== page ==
Blair and Chirac hogged the headlines, but on the summit’s sidelines, Home Secretary David Blunkett and his French counterpart, an ambitious young politician named Nicolas Sarkozy, negotiated a treaty establishing juxtaposed controls at each country’s sea ports.

This agreement meant that British border police could set up and run immigration checkpoints at Calais – effectively moving the British border there from Dover. The treaty also enabled French border police to carry out checks in Dover.

British border police had already been operating at French Eurostar terminals since 2001, and manning the French entrance to the Eurotunnel since 1994.

What’s all this got to do with the EU?

Technically, nothing. The Le Touquet treaty is a bilateral agreement between the UK and France. Both countries happen to be member states of the EU, but the negotiations took place outside of the EU’s auspices.

That's why eurosceptics have reacted with such fury today. Arron Banks, the co-founder of Leave.EU, said the Prime Minister was “resorting to scaremongering”, while Ukip’s migration spokesperson, in a surprising role-reversal, said that Cameron’s argument was “based on fear, negativity, and a falsehood”.

Cameron’s claim appears to be that Brexit would represent such a profound shift in the UK’s relationship with other European states that it could offer France an excuse to end the agreement reached at Le Touquet. That is debatable, but any suggestion that the treaty would instantly become void in the event of a vote to leave is untrue.

Does France actually want to revoke the treaty?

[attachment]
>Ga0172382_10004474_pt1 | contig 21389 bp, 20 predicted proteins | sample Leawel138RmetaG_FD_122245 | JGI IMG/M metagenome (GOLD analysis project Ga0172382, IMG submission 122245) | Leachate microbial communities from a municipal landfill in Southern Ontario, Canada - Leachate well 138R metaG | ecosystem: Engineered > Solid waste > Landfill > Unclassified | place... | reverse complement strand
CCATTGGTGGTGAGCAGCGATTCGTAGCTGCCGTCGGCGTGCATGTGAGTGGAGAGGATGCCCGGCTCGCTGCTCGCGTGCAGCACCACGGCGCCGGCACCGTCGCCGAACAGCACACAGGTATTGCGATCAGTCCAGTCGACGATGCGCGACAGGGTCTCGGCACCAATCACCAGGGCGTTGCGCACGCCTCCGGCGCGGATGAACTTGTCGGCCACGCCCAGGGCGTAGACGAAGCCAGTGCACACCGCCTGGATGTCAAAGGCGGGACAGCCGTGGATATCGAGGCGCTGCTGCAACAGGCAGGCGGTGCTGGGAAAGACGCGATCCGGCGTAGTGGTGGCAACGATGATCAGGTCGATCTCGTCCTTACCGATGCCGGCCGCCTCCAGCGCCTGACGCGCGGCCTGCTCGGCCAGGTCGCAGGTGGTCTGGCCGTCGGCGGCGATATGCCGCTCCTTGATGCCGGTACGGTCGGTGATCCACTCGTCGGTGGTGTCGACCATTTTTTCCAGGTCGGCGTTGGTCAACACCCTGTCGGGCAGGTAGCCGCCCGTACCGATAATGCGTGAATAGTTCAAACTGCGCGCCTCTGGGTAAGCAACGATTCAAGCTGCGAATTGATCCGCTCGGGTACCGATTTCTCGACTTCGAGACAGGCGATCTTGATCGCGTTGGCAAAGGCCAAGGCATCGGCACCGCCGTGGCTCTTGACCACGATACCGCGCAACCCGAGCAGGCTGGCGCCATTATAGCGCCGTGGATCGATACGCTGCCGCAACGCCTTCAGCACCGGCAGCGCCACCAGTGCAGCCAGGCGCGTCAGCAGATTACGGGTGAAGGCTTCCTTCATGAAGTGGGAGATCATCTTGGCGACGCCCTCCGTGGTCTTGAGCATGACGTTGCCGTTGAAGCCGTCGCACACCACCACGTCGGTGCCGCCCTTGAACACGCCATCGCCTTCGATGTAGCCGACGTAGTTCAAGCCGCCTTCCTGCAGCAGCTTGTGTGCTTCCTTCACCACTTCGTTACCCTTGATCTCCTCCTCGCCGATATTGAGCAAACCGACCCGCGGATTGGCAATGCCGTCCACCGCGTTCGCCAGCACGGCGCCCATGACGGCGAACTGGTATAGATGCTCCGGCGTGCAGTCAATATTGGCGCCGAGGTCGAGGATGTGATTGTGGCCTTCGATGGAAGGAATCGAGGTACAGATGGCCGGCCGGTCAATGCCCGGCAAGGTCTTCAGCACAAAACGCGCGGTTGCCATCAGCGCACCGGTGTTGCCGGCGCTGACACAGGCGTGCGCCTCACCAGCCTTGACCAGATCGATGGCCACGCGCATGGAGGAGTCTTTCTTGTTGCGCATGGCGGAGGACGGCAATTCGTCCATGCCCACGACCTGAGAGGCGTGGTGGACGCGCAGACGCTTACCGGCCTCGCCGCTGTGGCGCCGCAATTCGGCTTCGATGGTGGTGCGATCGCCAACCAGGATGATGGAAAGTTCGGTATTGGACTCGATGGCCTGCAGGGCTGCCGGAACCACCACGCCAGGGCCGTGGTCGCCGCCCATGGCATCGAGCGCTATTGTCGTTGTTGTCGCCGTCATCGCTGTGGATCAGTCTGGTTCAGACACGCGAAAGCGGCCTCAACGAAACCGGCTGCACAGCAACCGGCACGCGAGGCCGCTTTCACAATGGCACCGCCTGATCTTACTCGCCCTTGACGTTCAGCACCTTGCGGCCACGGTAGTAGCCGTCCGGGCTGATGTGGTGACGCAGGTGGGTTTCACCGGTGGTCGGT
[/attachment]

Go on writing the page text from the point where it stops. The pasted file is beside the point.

Local politicians in Calais, and in particular the town’s mayor, have been arguing for months that the treaty should be abandoned. Le Monde has also criticised it. The current French Interior Minister, Bernard Cazeneuve, hinted today that he agreed, saying that a British vote to leave “will always result in countermeasures”.

On the BBC's Today programme this morning, Rob Whiteman, a former head of the UK Border Agency, said that it was “almost certain” that the treaty would end if the UK left the EU. He said that France has benefited less from the deal than it expected:

“I think at the time the French felt there would be an upside for them, in that if it was clear that people could not easily get to Britain it would stop Sangatte building up again. The camp was closed. But history has shown that not to be the case. The French authorities still have a huge amount of pressure on their side.”

That said, the French government receives money from the British to help police Calais and its camps, and various French officials have acknowledged that their ports would receive even more traffic if refugees and migrants believed that it was easier to travel  to the UK than before.

If the treaty ended, would “the Jungle” just move to Dover?

There’s little doubt that because of linguistic and familial ties, and perhaps the perception that the UK is more welcoming than France, many refugees and migrants would come to the UK as quickly as they could to claim asylum here.

Whiteman also said on Today that since the 2003 agreement, the annual number of asylum claims in the UK had declined from 80,000 to around 30,000. So the UK could expect a significant spike in claims if the treaty were to end.

But the British asylum process makes it unlikely that anything like “the Jungle” would spring up. Instead, those claiming asylum would be dispersed around the country or, if authorities are worried they would flee, held in an immigration detention centre.

Why is Cameron saying this now?

This looks suspiciously like one of the Tories' election strategist Lynton Crosby’s dead cats. That is, in an effort to distract his critics from the detail of the renegotiation, the PM has provoked a row about migrants and refugees. Cameron is clearly keen to move the debate on from the minutiae of different European agreements to bigger questions about security and terrorism. Though getting bogged down in competing interpretations of a treaty from 2003 may not be the best way to move onto that broader terrain.